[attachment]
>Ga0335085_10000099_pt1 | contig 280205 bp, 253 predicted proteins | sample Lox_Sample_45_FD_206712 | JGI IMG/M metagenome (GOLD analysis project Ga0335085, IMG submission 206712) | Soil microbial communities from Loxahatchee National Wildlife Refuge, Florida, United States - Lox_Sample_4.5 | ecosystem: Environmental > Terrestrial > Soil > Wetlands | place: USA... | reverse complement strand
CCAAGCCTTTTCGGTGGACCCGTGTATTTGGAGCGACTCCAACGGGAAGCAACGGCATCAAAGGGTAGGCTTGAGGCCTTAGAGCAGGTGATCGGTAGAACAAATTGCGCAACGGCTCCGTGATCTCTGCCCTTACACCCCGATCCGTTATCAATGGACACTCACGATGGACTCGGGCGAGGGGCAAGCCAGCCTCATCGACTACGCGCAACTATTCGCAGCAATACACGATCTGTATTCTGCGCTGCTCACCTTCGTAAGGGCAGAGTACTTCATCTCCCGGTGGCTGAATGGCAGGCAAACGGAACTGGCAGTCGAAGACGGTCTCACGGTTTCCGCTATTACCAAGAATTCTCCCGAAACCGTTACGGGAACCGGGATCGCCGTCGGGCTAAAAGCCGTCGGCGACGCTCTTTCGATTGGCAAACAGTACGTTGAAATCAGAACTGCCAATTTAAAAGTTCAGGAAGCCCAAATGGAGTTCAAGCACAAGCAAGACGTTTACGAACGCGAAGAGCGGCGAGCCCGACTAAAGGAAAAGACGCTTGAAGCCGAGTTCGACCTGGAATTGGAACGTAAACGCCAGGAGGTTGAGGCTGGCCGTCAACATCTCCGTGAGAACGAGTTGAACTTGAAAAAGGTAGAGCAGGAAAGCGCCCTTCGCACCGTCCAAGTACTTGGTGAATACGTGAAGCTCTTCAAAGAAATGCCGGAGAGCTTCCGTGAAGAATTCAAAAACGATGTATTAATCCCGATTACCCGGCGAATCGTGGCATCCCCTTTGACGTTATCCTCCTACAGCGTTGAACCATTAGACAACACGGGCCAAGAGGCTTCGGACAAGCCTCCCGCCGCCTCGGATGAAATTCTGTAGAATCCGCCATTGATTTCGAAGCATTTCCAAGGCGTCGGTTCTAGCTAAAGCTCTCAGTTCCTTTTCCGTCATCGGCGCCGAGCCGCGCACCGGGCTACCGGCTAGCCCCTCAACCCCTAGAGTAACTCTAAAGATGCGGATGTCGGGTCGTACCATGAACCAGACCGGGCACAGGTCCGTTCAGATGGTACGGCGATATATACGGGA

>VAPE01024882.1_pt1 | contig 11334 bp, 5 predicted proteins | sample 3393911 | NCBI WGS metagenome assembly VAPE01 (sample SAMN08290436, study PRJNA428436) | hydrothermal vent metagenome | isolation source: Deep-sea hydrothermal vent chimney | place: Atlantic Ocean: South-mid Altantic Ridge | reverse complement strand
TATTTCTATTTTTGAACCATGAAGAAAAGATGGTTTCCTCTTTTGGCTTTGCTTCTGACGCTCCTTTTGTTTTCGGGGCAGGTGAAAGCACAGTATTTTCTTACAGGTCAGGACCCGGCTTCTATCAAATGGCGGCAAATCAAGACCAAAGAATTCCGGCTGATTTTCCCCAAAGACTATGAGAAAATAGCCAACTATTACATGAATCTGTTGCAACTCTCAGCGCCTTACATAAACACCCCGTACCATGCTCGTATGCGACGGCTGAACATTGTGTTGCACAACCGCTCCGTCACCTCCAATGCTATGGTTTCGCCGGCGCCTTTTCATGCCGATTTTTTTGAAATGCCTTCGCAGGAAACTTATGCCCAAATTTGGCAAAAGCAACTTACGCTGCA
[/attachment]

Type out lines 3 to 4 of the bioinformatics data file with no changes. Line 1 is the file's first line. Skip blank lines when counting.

>VAPE01024882.1_pt1 | contig 11334 bp, 5 predicted proteins | sample 3393911 | NCBI WGS metagenome assembly VAPE01 (sample SAMN08290436, study PRJNA428436) | hydrothermal vent metagenome | isolation source: Deep-sea hydrothermal vent chimney | place: Atlantic Ocean: South-mid Altantic Ridge | reverse complement strand
TATTTCTATTTTTGAACCATGAAGAAAAGATGGTTTCCTCTTTTGGCTTTGCTTCTGACGCTCCTTTTGTTTTCGGGGCAGGTGAAAGCACAGTATTTTCTTACAGGTCAGGACCCGGCTTCTATCAAATGGCGGCAAATCAAGACCAAAGAATTCCGGCTGATTTTCCCCAAAGACTATGAGAAAATAGCCAACTATTACATGAATCTGTTGCAACTCTCAGCGCCTTACATAAACACCCCGTACCATGCTCGTATGCGACGGCTGAACATTGTGTTGCACAACCGCTCCGTCACCTCCAATGCTATGGTTTCGCCGGCGCCTTTTCATGCCGATTTTTTTGAAATGCCTTCGCAGGAAACTTATGCCCAAATTTGGCAAAAGCAACTTACGCTGCA